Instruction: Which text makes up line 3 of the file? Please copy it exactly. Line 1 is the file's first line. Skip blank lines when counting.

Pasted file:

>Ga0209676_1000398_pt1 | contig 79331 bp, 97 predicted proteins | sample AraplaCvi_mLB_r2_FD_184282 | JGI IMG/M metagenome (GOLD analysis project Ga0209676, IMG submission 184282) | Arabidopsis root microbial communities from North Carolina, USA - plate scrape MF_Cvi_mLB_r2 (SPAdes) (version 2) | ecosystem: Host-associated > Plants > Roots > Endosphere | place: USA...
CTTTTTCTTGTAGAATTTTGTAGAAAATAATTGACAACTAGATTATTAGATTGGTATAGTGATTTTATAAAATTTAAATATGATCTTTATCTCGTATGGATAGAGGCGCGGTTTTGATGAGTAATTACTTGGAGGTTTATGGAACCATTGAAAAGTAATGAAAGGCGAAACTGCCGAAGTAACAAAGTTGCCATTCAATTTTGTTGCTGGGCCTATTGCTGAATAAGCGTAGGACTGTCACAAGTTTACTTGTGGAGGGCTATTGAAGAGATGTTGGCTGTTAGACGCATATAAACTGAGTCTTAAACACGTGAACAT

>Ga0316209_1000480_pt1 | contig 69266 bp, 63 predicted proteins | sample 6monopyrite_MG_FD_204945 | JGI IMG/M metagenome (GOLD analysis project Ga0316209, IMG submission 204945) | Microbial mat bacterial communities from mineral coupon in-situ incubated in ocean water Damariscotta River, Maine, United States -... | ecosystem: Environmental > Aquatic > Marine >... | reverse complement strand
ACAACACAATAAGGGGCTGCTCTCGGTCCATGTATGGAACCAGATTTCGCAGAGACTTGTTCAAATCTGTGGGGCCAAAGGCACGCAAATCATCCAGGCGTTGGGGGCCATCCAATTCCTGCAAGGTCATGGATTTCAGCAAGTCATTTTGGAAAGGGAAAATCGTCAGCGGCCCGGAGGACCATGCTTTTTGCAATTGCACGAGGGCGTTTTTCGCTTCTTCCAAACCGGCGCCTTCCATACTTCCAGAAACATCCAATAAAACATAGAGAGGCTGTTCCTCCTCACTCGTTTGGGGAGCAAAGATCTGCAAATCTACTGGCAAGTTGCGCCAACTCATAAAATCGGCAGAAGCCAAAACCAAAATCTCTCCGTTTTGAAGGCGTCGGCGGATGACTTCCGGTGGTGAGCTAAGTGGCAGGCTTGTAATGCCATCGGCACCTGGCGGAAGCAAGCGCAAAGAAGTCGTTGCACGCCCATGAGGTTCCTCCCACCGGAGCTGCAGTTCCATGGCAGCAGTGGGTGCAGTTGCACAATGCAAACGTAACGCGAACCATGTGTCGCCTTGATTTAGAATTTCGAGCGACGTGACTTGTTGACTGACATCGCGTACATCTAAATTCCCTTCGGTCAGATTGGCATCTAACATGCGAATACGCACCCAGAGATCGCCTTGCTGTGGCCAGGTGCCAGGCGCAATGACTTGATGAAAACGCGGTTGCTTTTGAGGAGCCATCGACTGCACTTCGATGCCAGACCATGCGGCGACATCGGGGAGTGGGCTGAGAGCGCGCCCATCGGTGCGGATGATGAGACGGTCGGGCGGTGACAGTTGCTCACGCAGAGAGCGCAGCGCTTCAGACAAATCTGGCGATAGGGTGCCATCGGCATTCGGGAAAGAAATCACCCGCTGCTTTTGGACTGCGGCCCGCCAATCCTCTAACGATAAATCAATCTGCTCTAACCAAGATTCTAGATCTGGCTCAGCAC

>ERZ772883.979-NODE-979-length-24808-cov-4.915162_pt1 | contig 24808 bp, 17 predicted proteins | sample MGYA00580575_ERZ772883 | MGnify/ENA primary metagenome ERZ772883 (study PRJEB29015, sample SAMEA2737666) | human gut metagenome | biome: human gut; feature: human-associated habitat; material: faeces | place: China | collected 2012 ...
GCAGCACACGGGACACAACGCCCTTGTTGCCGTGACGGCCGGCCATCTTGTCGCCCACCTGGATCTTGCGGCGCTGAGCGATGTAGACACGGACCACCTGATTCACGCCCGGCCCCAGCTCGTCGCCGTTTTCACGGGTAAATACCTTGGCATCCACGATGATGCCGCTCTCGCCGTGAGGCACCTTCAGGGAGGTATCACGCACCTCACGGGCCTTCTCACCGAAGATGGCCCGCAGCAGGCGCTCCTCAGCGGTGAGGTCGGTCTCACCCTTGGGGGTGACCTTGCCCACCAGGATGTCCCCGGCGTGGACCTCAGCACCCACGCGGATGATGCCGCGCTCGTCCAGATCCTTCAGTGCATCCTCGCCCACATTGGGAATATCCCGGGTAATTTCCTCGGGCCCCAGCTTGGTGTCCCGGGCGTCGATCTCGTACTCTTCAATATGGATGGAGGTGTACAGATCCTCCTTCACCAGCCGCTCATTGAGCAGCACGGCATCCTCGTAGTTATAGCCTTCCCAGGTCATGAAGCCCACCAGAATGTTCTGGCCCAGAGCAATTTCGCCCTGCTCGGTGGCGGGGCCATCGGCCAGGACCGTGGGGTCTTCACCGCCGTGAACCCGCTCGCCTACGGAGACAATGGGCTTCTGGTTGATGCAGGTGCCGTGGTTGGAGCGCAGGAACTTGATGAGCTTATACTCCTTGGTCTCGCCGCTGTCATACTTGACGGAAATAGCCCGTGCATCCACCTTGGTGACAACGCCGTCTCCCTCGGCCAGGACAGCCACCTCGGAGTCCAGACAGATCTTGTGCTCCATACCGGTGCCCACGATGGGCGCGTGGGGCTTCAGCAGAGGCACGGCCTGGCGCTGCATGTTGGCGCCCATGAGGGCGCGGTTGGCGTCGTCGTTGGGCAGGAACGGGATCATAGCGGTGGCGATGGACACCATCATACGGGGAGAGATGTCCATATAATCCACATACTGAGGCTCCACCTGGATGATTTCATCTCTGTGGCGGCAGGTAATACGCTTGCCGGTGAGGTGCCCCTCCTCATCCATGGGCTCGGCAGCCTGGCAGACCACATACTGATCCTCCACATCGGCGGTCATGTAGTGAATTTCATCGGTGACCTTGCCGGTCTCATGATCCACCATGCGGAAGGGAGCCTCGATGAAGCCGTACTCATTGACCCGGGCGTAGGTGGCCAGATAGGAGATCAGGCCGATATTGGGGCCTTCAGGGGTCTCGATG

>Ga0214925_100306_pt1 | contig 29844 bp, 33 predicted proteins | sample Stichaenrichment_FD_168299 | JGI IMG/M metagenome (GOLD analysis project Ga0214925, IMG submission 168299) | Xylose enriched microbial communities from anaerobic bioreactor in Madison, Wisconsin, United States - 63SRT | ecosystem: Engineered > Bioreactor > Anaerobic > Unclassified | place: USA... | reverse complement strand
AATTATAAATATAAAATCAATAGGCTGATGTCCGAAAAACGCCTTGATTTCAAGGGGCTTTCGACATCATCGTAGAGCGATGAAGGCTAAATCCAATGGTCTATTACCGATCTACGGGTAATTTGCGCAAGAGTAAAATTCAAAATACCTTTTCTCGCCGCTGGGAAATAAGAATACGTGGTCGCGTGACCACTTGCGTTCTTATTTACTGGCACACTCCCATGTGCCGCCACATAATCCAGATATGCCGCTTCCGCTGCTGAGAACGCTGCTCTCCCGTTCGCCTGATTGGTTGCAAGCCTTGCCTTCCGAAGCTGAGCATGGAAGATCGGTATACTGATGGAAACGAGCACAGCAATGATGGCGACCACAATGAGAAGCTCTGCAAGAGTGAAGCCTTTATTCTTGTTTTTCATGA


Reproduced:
>Ga0316209_1000480_pt1 | contig 69266 bp, 63 predicted proteins | sample 6monopyrite_MG_FD_204945 | JGI IMG/M metagenome (GOLD analysis project Ga0316209, IMG submission 204945) | Microbial mat bacterial communities from mineral coupon in-situ incubated in ocean water Damariscotta River, Maine, United States -... | ecosystem: Environmental > Aquatic > Marine >... | reverse complement strand